Frottin F, Espagne C, Traverso JA, Mauve C, Valot B, Lelarge-Trouverie C, Zivy M, Noctor G, Meinnel T, Giglione C (2009) Cotranslational proteolysis dominates glutathione homeostasis for proper growth and development. Plant Cell 21, 3296-3314
Hager J, Pellny T, Mauve C, Lelarge-Trouverie C, Prioul JL, De Paepe R, Foyer CH, Noctor G (2010) Conditional modulation of NAD levels and metabolite profiles in Nicotiana sylvestris by mitochondrial electron transport and carbon/nitrogen supply. Planta 231, 1145-1157
Mhamdi A, Mauve C, Gouia H, Saindrenan P, Hodges M, Noctor G (2010) Cytosolic NADP-dependent isocitrate dehydrogenase contributes to redox homeostasis and the regulation of pathogen responses in Arabidopsis leaves. Plant, Cell & Environment 33, 1112-1123
Mhamdi A, Hager J, Chaouch S, Queval G, Han Y, Taconnat Y, Saindrenan P, Issakidis-Bourguet E, Gouia H, Renou JP, Noctor G (2010) Arabidopsis GLUTATHIONE REDUCTASE 1 is essential for the metabolism of intracellular H2O2 and to enable appropriate gene expression through both salicylic acid and jasmonic acid signaling pathways. Plant Physiology 153, 1144-1160
Simon C, Langlois-Meurinne M, Bellvert F, Garmier M, Massoud K, Chaouch S, Marie A, Bodo B, Noctor G, Saindrenan P (2010) Differential spatial distribution of secondary metabolites in Arabidopsis leaves reacting hypersensitively to Pseudomonas syringae pv. tomato : a strategy for oxidative stress protection. Journal of Experimental Botany 61, 3355-3370
Chaouch S, Queval G, Vanderauwera S, Mhamdi A, Vandorpe M, Langlois-Meurinne M, Van Breusegem F, Saindrenan P, Noctor G (2010) Peroxisomal H2O2 is coupled to biotic defense responses by ICS1 in a daylength-dependent manner. Plant Physiology 153, 1692-1705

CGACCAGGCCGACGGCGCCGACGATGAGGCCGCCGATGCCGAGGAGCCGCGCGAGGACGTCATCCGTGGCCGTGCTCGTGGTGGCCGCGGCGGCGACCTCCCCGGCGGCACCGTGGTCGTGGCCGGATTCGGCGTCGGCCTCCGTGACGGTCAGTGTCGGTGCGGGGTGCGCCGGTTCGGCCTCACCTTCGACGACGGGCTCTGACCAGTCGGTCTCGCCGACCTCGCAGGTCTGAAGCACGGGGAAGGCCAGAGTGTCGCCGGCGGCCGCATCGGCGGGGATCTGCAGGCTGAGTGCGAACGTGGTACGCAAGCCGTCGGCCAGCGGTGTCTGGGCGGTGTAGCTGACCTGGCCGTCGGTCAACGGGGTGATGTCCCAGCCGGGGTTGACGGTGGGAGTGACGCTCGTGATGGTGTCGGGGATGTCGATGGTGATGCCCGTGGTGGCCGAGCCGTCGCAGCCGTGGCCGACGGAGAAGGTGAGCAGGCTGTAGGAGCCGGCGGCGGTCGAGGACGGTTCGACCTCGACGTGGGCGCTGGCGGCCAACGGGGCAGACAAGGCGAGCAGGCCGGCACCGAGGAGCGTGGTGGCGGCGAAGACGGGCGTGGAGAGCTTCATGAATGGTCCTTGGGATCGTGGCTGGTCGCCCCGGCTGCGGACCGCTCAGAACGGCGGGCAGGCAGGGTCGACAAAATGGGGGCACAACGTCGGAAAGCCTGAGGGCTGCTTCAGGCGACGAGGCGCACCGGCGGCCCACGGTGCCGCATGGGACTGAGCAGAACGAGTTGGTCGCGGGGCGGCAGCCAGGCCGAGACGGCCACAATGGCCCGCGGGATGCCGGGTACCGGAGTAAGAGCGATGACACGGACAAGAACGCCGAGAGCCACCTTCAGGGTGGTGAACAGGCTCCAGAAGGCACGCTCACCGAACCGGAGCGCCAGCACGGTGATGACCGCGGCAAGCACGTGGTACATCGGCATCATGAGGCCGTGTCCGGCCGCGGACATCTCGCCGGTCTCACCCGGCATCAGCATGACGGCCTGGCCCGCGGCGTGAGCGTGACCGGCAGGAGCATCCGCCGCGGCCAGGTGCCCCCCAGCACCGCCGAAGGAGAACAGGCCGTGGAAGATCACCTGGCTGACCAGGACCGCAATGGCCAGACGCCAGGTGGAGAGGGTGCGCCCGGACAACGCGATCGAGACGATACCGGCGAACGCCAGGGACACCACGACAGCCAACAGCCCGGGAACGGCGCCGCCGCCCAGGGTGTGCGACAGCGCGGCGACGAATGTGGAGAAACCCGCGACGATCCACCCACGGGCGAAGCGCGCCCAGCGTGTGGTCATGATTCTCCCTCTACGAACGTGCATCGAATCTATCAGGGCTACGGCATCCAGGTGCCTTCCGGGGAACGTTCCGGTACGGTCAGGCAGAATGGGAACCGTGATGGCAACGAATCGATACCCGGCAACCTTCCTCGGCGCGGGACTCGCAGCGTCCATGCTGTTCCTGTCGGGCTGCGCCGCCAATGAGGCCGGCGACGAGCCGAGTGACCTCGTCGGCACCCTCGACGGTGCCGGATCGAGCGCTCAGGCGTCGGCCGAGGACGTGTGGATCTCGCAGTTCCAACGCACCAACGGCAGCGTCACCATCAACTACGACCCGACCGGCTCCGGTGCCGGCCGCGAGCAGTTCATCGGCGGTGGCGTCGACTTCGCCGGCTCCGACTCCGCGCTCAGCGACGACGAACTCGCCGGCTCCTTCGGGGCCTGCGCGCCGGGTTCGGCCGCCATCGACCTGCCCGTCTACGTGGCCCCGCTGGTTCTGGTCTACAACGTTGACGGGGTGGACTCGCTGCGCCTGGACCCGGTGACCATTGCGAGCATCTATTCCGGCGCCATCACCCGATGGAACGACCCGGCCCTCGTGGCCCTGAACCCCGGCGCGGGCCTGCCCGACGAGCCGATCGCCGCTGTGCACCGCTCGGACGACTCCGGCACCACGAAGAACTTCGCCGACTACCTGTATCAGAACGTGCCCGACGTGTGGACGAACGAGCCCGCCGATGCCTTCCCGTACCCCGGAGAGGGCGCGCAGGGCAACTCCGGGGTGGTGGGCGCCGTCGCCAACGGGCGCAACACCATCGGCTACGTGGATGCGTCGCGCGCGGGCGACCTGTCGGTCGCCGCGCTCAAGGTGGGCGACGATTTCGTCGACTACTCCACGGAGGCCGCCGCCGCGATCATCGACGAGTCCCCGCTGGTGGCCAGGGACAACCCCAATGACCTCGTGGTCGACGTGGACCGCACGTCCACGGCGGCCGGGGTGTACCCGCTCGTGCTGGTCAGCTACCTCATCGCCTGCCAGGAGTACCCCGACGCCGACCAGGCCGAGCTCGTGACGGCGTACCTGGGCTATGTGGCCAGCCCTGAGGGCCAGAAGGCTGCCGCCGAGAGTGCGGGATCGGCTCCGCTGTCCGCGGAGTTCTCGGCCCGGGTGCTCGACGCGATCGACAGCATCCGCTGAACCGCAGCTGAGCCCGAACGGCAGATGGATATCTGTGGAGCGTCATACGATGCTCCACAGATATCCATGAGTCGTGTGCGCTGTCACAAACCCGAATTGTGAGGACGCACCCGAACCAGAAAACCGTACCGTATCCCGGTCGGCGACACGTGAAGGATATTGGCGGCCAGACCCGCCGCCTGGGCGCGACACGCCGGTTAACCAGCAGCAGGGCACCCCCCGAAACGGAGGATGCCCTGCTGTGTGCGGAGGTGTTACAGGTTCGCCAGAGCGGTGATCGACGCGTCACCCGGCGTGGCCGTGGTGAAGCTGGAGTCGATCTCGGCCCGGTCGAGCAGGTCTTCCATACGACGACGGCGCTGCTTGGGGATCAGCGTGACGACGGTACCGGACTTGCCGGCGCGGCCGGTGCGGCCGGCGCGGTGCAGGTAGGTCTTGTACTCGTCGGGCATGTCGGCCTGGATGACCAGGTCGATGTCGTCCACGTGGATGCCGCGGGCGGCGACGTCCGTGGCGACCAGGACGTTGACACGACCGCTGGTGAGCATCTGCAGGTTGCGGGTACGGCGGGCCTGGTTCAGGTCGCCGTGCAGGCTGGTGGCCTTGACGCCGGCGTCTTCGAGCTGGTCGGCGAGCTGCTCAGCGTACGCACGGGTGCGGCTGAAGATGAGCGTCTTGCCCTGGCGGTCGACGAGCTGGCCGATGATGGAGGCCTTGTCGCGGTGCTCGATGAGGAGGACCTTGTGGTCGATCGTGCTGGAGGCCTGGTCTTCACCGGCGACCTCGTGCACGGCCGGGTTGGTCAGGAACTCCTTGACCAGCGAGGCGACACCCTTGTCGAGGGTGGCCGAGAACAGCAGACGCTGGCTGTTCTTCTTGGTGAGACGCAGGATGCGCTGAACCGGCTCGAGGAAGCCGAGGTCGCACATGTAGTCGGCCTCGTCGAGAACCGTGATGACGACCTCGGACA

Mhamdi A, Queval G, Chaouch S, Vanderauwera S, Van Breusegem F, Noctor G (2010) Catalases in plants : a focus on Arabidopsis mutants as stress-mimic models. Journal of Experimental Botany 61, 4197-4220
Chaouch S, Noctor G (2010) myo-Inositol abolishes salicylic acid-dependent cell death and pathogen defence responses triggered by peroxisomal H2O2. New Phytologist 188, 711-718
Prins A, Mukubi JM, Pellny TK, Verrier P, Beyene G, Lopes MSS, Emami K, Treumann A, Lelarge-Trouverie C, Noctor G, Kunert KG, Kerchev P, Foyer CH (2011) Acclimation to high CO2 in maize is related to water status and dependent on leaf rank. Plant, Cell & Environment 34, 213-231
Foyer CH, Noctor G (2011) Ascorbate and glutathione : the heart of the redox hub. Plant Physiology 155, 2-18
Noctor G, Queval G, Mhamdi A, Chaouch S, Foyer CH (2011) Glutathione.The Arabidopsis Book http://www.bioone.org/doi/full/10.1...
Queval G, Jaillard D, Zechmann B, Noctor G (2011) Increased intracellular H2O2 availability preferentially drives glutathione accumulation in vacuoles and chloroplasts. Plant, Cell & Environment 34, 21-32
Foyer CH, Noctor G, Hodges M (2011) Respiration and nitrogen assimilation : targeting mitochondria-associated metabolism as a means to enhance nitrogen use efficiency. Journal of Experimental Botany 62, 1467-1482
Queval G, Neukermans J, Vanderauwera S, Van Breusegem F, Noctor G (2011) Daylength is a key regulator of transcriptomic responses to both CO2 and H2O2 in Arabidopsis. Plant, Cell & Environment 37, 374-387